It is an integral part of Khronos’ mission that its APIs be cross-platform so WebGL runs everywhere. “There have been many attempts for platform portability,” acknowledges Vukićević. “What we’ve learned is that the hardware OS vendors hate cross-platform tools, but the irony is that they’re supporting HTML 5 functionality—the ultimate portability tool.” Like so many things in this world, it is as important for the time to be right as it is for the technology to be available. To this end, HTML 5 is enabling the arrival of the next generation of browsers, and in developing WebGL, the working group has been careful to ensure compatibility with HTML 5.

WebGL complies with HTML 5 in its use of the “canvas” element for graphics. The canvas element, along with video and audio, are defined as part of the HTML 5 DOM (Document Object Model). HTML 5 defines canvas as “a resolution-dependent bitmap canvas that can be used for rendering graphics, game graphics, or other visual images on the fly.” With WebGL support in browsers, it also can be used as a space for 3D graphics. A Web page can have one canvas area or several, or it can be the entire page. When WebGL is supported by a browser, no plug-ins are needed to view the content.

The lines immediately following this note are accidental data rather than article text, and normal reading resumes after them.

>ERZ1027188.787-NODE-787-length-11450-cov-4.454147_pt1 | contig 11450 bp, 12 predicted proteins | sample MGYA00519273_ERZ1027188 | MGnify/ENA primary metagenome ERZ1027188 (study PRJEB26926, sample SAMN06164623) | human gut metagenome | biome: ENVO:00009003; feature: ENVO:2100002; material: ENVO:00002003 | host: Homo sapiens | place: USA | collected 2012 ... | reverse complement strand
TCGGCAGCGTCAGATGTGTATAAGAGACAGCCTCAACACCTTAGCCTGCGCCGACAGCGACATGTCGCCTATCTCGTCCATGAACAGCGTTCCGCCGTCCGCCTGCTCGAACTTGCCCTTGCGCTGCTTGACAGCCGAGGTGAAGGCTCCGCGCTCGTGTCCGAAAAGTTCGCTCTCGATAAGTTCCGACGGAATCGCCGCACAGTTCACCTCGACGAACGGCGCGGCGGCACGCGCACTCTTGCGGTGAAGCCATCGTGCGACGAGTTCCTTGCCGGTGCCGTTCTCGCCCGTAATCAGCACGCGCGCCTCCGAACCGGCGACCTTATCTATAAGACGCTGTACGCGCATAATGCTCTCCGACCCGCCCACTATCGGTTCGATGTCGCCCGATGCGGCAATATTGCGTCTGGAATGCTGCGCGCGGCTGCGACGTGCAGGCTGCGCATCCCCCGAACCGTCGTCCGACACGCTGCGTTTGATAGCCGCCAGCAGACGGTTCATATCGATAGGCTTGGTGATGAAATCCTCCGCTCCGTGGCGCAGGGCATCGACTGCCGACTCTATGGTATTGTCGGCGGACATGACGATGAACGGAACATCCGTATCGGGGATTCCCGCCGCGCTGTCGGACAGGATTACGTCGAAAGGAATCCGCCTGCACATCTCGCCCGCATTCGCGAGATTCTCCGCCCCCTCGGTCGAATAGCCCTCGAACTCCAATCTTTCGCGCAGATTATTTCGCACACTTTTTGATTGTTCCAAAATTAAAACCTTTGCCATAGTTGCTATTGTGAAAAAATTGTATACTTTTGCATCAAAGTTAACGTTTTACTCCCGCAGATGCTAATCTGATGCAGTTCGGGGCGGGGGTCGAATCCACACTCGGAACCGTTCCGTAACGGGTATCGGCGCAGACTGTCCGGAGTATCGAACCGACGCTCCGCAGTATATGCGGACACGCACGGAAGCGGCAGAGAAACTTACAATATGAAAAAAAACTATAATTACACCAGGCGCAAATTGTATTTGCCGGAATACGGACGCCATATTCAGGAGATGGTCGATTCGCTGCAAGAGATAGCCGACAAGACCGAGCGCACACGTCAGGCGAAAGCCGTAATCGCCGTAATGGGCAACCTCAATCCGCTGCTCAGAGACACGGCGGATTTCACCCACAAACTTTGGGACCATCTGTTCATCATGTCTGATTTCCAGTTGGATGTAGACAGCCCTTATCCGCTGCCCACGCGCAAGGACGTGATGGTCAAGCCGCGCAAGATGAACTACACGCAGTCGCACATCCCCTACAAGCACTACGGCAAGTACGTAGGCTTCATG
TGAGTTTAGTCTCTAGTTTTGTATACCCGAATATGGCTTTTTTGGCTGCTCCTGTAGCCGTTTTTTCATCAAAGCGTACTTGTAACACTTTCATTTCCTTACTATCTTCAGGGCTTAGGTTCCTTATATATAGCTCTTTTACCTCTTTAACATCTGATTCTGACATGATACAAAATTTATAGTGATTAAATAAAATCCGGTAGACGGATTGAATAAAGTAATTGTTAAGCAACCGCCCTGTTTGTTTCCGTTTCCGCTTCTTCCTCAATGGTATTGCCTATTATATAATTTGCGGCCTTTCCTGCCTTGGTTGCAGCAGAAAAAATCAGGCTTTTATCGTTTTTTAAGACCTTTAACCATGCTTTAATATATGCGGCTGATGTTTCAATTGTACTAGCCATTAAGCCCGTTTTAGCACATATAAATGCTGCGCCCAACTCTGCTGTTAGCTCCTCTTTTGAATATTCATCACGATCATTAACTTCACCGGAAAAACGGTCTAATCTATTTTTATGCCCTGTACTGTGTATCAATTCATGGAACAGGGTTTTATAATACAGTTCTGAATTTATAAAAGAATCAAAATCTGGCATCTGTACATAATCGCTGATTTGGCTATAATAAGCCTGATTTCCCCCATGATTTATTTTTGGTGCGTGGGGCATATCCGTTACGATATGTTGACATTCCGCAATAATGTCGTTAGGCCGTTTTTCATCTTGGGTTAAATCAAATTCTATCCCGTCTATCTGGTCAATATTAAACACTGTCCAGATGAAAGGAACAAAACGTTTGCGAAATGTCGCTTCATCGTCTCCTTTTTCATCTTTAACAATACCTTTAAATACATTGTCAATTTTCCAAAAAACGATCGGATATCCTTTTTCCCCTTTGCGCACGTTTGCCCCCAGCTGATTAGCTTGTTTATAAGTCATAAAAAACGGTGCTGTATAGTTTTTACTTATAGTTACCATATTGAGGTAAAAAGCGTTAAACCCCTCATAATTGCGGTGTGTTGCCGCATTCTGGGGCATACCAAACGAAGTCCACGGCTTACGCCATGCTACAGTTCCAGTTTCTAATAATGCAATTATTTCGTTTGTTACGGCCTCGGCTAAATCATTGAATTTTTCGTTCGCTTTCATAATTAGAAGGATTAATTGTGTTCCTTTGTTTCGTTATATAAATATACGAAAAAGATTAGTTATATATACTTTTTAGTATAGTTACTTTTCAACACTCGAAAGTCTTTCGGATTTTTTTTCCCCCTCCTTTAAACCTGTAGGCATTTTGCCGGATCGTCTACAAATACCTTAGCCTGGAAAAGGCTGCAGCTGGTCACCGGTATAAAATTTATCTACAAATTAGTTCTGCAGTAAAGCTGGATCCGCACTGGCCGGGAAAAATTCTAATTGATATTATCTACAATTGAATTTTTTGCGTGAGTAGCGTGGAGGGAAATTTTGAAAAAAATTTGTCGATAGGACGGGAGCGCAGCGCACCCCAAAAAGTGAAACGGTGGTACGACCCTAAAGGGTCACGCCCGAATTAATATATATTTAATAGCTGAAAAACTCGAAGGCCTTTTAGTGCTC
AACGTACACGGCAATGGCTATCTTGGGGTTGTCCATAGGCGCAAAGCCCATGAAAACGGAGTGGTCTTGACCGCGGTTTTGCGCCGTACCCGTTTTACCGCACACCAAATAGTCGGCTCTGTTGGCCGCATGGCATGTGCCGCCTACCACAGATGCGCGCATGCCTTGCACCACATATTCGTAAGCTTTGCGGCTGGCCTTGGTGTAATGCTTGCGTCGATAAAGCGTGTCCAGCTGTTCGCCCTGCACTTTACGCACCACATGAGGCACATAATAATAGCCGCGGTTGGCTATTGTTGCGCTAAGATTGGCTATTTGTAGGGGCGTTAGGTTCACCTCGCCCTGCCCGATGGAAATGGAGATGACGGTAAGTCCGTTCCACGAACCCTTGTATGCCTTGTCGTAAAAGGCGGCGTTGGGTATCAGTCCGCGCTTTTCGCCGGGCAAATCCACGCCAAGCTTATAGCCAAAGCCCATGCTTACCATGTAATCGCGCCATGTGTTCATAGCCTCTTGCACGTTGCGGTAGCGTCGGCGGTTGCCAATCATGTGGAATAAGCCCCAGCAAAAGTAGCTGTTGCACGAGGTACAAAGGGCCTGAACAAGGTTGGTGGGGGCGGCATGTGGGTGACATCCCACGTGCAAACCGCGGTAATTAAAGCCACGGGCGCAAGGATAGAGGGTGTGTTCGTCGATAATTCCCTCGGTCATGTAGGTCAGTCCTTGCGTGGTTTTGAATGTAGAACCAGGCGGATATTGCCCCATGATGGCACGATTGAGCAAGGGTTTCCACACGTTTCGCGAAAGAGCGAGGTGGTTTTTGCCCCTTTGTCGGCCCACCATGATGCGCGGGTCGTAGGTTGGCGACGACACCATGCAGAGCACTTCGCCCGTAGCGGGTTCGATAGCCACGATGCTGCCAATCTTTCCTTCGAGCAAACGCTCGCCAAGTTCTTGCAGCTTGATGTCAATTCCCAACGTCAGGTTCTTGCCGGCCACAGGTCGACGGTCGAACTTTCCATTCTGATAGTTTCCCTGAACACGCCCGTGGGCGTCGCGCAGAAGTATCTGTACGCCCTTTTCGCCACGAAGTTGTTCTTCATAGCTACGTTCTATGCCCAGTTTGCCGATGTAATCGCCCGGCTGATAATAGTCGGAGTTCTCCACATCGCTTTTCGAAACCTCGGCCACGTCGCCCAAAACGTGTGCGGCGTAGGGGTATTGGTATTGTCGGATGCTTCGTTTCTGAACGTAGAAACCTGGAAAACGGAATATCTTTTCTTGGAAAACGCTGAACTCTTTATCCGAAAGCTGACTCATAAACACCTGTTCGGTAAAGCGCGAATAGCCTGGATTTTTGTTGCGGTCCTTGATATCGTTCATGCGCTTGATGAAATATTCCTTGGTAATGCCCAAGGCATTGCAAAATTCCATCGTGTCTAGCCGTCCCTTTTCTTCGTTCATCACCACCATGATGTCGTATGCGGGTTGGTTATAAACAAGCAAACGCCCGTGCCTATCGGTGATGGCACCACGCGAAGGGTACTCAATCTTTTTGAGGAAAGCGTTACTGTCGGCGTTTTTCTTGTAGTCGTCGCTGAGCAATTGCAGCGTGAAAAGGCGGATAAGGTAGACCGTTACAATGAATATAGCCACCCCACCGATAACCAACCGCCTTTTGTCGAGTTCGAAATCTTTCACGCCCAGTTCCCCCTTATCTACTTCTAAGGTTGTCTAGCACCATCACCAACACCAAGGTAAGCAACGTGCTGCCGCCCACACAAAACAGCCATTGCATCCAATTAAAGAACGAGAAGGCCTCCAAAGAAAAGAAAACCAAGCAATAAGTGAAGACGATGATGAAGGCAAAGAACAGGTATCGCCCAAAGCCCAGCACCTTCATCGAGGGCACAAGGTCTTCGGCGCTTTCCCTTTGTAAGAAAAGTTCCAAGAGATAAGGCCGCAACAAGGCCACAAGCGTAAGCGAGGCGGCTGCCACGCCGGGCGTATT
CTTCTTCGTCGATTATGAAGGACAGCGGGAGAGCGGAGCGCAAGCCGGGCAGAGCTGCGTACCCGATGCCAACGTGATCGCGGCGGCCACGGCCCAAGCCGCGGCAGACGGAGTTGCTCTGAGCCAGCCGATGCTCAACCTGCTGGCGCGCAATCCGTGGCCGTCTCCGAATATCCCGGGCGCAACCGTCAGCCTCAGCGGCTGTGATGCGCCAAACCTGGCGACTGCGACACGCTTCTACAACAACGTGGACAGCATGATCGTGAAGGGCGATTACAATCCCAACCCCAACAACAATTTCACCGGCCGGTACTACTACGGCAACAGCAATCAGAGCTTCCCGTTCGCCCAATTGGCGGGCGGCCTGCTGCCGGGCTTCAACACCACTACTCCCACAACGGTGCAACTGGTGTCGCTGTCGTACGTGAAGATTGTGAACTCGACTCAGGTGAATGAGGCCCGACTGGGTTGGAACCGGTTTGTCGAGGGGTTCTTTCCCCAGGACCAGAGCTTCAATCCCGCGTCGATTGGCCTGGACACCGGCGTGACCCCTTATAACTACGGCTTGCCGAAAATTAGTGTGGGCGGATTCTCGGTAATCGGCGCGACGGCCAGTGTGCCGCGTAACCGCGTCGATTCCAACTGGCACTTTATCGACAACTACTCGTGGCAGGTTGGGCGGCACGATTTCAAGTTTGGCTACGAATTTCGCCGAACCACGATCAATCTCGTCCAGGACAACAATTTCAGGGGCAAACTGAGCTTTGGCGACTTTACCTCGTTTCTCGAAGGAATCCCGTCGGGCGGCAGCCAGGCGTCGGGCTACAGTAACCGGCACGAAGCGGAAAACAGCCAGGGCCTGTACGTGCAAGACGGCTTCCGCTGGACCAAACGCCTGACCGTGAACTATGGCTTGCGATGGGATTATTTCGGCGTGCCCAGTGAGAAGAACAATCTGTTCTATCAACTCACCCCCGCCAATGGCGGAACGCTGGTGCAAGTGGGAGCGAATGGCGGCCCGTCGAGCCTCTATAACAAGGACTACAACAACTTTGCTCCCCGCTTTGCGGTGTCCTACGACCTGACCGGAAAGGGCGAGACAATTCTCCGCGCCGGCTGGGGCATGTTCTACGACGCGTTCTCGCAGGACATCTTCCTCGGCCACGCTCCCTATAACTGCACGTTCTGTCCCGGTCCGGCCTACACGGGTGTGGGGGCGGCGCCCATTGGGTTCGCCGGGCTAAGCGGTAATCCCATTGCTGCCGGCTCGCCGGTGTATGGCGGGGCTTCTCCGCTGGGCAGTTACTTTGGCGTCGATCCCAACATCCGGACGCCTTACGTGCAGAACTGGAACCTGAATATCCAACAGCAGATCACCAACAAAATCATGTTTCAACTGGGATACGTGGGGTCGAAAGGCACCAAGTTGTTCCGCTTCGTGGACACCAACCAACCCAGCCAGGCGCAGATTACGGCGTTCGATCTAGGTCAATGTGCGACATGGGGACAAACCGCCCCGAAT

There has been some questioning of the use of JavaScript to implement WebGL in browsers because Java carries with it the stigma of overhead. This, too, is a matter of timing as well as standards. Neil Trevett, Khronos president, contends that given the pace of hardware improvements, the complaint about JavaScript is no longer relevant. “The hardware is already fast enough, and it’s just going to get better,” he says. “Besides, HTML 5 calls for JavaScript.” In other words, it’s really not negotiable. The whole point of standards bodies is to define and enable compliance with standards.

Ready to Release